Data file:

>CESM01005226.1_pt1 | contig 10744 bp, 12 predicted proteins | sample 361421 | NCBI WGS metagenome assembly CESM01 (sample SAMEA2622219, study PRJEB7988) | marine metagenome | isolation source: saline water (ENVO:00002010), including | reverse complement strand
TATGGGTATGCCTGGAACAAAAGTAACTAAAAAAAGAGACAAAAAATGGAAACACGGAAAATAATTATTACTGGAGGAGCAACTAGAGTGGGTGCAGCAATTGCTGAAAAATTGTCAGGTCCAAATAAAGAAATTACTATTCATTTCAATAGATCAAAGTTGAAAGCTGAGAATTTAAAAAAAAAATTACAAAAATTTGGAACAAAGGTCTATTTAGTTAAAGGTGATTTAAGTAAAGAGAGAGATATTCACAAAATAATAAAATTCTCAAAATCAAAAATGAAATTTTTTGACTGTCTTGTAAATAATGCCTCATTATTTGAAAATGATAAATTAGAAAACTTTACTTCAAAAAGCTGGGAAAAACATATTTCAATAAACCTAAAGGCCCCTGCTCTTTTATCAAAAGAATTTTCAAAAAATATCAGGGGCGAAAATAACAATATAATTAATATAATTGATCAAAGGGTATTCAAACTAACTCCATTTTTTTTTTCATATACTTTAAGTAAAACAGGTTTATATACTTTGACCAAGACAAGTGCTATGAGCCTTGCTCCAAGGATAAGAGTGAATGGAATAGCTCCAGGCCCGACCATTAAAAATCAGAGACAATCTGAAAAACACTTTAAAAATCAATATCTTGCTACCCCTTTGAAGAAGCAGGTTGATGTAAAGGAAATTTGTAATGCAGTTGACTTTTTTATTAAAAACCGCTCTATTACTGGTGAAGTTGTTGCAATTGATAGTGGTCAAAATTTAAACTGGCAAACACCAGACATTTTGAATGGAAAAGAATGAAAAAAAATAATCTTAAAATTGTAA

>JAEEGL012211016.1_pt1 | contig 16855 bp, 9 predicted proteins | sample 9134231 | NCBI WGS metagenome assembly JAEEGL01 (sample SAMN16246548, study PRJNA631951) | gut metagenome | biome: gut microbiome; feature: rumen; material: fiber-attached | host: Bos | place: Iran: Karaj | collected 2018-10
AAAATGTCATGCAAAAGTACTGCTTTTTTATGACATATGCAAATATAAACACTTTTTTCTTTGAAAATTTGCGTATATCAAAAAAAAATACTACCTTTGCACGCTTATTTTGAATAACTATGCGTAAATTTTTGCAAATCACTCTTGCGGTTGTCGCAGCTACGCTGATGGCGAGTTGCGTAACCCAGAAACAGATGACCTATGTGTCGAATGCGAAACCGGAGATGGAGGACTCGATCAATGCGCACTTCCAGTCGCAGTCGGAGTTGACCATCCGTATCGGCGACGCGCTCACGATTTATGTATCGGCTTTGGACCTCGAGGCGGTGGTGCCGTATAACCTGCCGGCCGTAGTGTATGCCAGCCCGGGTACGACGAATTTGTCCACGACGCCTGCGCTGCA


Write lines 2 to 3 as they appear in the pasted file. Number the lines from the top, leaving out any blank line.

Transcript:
TATGGGTATGCCTGGAACAAAAGTAACTAAAAAAAGAGACAAAAAATGGAAACACGGAAAATAATTATTACTGGAGGAGCAACTAGAGTGGGTGCAGCAATTGCTGAAAAATTGTCAGGTCCAAATAAAGAAATTACTATTCATTTCAATAGATCAAAGTTGAAAGCTGAGAATTTAAAAAAAAAATTACAAAAATTTGGAACAAAGGTCTATTTAGTTAAAGGTGATTTAAGTAAAGAGAGAGATATTCACAAAATAATAAAATTCTCAAAATCAAAAATGAAATTTTTTGACTGTCTTGTAAATAATGCCTCATTATTTGAAAATGATAAATTAGAAAACTTTACTTCAAAAAGCTGGGAAAAACATATTTCAATAAACCTAAAGGCCCCTGCTCTTTTATCAAAAGAATTTTCAAAAAATATCAGGGGCGAAAATAACAATATAATTAATATAATTGATCAAAGGGTATTCAAACTAACTCCATTTTTTTTTTCATATACTTTAAGTAAAACAGGTTTATATACTTTGACCAAGACAAGTGCTATGAGCCTTGCTCCAAGGATAAGAGTGAATGGAATAGCTCCAGGCCCGACCATTAAAAATCAGAGACAATCTGAAAAACACTTTAAAAATCAATATCTTGCTACCCCTTTGAAGAAGCAGGTTGATGTAAAGGAAATTTGTAATGCAGTTGACTTTTTTATTAAAAACCGCTCTATTACTGGTGAAGTTGTTGCAATTGATAGTGGTCAAAATTTAAACTGGCAAACACCAGACATTTTGAATGGAAAAGAATGAAAAAAAATAATCTTAAAATTGTAA

>JAEEGL012211016.1_pt1 | contig 16855 bp, 9 predicted proteins | sample 9134231 | NCBI WGS metagenome assembly JAEEGL01 (sample SAMN16246548, study PRJNA631951) | gut metagenome | biome: gut microbiome; feature: rumen; material: fiber-attached | host: Bos | place: Iran: Karaj | collected 2018-10